Next on our list is Dr. Zajac - the hand surgeon who is not only trying to help Patrick replace his hand, but also to promote himself professionally. Other reviewers of this book have found this character to be one of Irving's most comic ever. I'd have to disagree here. While he was likeable, in an off-beat and humourous way - and probably more distinctly pictural than either Patrick or Doris - I found that he seems to have been written as more of a sad person than a funny one. This could have been a good thing, but unfortunately, he wasn't the type of character that readers get a great deal of empathy for, partially because of his secondary role in the novel. This means that while he seemed sad, I didn't really feel sorry enough for him, to actually sympathize with him. The other character that takes a large-ish role here is Mary, a co-worker of Patrick's at the television station. I have to say that she was probably the character I could identify with the most - a hard-working career woman who also wants a family, even if it can't be a conventional one. Mind you, while I liked her in some ways, I also found her character to be slightly one-noted, and sometimes inane and occasionally desperate to the point of being annoying.
Of course, there are other characters here, but they're minor, and therefore even less developed than the four mentioned above. But I should mention that there was one role in this book that really had me sucked in, and that was the part of ... wait for it ... the donated hand! Sounds absurd, I know, but in truth I think I felt I could actually feel and see this hand much more vividly than any of the other 'characters' in this whole novel. In fact, my overall feeling about this hand was that Irving put more into its interaction with the rest of the story than anything else. Thing is, just how much does one want to get ... attached ... to an amputated appendage? That is, unless it's your hand that's being replaced, of course. And the really astonishing thing is, that this is where I actually started to feel some emotional connection to this story. I'm telling you, I actually was rooting for this hand to make it, to totally come to life on the end of Patrick's arm. And I read this book was long before I severed the tendons of my own finger, and lost most of its movement and much of the feelings in it. So at least, on this level, this novel did succeed to a certain extent, for me. In fact, that's why I gave this as much as three stars, when up until now, I'm sure you were all wondering why I gave it more than even one star. I mean, credit where credit is due, right? And the book is called The Fourth Hand, so perhaps there is something in the title role of this book having a truly major part to play. And I do have to say that thankfully, Irving doesn't step totally overboard by speaking to us as the hand itself.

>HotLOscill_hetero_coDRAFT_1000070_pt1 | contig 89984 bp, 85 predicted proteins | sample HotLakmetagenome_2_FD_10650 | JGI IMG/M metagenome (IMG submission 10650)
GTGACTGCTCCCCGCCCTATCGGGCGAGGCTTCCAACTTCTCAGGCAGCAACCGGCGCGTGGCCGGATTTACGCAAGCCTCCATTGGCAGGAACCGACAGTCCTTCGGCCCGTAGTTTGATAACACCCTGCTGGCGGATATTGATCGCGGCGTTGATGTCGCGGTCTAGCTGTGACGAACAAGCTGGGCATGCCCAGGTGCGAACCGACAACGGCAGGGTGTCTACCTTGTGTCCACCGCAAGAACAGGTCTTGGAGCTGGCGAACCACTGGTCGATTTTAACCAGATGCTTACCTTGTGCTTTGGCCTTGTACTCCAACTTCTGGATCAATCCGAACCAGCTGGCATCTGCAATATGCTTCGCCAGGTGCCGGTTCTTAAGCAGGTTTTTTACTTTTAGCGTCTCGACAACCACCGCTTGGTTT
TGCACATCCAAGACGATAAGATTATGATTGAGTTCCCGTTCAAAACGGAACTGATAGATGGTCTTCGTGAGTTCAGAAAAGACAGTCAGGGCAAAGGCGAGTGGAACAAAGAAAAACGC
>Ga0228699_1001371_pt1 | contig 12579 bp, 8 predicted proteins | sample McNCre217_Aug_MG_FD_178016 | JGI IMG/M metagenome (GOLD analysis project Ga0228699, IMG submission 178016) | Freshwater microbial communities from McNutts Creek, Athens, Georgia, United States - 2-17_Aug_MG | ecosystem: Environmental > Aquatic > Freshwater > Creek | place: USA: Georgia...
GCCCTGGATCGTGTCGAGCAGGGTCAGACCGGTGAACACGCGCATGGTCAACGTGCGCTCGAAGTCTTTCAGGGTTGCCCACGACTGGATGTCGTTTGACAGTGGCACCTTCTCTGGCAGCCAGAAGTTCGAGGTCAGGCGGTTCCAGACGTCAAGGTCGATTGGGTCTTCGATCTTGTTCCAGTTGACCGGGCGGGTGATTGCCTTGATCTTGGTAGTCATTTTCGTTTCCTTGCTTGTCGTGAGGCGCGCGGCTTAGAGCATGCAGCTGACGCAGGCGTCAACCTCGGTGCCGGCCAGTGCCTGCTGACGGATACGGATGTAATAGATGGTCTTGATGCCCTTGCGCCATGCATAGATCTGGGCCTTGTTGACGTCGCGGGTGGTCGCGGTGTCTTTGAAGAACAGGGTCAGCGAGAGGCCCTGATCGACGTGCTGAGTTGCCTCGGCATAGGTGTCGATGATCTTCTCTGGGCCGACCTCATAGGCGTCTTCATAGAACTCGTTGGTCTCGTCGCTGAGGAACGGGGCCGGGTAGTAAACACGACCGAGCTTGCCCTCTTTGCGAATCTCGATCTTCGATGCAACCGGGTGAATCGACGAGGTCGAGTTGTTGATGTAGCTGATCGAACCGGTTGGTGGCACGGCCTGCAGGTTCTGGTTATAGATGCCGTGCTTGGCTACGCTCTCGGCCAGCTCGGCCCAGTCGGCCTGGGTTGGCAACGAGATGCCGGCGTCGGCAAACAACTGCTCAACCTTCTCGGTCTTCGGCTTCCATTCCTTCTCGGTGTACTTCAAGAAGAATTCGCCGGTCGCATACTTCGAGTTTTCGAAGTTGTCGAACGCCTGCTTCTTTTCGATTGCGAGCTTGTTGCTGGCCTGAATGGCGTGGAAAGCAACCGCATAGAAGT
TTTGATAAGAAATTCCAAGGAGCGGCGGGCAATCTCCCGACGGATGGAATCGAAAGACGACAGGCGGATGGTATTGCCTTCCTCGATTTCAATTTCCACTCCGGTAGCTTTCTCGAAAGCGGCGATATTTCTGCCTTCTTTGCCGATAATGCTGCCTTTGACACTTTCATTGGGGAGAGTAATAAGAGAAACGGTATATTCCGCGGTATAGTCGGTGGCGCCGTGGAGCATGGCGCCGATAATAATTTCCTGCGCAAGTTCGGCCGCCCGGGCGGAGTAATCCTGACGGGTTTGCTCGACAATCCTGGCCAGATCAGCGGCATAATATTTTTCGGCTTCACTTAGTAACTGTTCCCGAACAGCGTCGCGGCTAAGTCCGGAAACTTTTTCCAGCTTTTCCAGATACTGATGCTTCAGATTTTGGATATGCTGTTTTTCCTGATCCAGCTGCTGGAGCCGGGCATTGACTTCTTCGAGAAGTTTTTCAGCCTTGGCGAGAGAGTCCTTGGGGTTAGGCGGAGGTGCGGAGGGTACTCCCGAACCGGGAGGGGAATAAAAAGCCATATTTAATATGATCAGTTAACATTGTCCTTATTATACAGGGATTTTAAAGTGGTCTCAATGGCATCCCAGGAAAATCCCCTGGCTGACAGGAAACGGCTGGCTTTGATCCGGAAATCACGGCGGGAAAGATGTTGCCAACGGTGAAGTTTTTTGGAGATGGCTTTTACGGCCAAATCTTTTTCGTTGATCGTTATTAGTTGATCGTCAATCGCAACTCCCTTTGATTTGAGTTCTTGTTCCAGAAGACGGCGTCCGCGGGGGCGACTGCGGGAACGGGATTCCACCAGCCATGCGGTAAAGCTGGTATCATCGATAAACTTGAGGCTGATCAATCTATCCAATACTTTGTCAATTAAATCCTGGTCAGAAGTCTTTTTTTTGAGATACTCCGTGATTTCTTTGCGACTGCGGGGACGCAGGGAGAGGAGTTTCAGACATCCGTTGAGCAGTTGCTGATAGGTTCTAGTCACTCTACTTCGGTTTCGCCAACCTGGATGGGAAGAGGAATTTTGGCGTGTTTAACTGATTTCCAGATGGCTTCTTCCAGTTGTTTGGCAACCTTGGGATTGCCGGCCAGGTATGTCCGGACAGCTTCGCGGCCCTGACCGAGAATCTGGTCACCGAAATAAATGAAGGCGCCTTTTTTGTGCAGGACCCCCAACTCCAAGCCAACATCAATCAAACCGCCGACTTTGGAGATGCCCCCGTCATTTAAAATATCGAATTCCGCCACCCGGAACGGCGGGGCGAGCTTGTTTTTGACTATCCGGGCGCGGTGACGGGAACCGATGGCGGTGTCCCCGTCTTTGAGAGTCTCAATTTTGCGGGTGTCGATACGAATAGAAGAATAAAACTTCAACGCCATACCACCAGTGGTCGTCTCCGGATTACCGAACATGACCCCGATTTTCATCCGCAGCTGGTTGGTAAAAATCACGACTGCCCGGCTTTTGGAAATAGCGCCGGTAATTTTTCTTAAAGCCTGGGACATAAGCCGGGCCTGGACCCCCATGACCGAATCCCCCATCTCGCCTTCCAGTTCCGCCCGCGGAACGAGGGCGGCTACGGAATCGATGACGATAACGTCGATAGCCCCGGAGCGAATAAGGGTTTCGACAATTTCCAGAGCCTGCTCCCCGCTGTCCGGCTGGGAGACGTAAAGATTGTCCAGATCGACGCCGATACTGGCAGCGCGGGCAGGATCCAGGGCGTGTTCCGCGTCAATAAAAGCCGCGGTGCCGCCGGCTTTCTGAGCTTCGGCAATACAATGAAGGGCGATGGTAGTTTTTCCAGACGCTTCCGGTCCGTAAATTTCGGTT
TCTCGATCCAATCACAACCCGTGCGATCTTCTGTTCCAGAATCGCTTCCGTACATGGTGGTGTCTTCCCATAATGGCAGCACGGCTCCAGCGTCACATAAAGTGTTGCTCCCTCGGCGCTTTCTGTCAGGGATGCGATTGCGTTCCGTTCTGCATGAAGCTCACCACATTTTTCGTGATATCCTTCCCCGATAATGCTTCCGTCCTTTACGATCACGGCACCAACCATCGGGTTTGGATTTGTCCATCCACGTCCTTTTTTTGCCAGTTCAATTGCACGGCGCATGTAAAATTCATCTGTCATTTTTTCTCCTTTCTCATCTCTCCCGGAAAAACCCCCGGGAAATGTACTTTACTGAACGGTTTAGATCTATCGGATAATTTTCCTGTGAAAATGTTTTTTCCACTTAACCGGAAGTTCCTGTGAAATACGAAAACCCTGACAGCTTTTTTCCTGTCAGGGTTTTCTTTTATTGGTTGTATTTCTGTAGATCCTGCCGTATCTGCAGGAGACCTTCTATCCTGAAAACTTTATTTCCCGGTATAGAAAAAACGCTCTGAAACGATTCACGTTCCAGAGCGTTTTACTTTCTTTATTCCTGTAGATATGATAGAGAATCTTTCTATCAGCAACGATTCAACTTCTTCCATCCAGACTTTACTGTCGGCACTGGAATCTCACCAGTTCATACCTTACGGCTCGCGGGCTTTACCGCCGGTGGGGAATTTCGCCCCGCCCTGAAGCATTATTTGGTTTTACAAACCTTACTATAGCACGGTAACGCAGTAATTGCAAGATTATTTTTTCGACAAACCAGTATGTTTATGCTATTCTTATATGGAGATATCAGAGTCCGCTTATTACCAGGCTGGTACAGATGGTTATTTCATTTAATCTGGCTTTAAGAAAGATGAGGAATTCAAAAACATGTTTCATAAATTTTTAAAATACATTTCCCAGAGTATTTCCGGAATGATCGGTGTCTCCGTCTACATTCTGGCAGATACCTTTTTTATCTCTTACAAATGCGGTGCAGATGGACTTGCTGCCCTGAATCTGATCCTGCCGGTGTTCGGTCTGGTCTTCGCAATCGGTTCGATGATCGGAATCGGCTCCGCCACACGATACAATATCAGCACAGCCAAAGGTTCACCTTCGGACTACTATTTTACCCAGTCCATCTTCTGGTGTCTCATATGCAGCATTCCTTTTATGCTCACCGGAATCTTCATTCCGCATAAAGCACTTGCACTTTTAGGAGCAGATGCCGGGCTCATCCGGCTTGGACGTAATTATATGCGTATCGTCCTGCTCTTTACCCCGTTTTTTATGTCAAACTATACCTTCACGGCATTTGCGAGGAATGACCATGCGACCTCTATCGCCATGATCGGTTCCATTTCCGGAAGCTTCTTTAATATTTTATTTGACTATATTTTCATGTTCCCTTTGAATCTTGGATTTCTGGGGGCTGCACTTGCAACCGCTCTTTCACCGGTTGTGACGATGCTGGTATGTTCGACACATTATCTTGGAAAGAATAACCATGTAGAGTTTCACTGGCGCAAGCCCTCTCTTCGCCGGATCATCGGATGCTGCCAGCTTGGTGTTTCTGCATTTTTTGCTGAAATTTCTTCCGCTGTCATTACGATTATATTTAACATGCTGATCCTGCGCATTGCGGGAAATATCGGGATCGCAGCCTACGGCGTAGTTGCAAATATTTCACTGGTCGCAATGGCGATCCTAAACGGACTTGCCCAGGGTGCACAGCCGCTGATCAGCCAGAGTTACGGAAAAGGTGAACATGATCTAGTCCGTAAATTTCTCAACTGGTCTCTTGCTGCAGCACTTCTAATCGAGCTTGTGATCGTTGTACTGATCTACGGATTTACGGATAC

All that said, if you've ever read any other of my book reviews, you'll have noticed that I usually find character-driven stories to be much more intriguing, and usually better written, than plot-driven stories. In this case the plot here is, in reality, not one that is all that unusual, if you boil it down to its absolute basics - that being: the trials of a broken man trying to make himself whole again (both metaphorically and literally, in this instance). While this could be made into an interesting book that might overcome flaws in the character development, unfortunately, the off-the-wall way that Irving presents this story-line puts it into the realm of almost the fantasy genre. While that might be fine for Lord of the Rings, we're talking about a literary fiction book and not a fantasy novel, and so, as usual, the plot here just isn't strong enough to pull the reader in.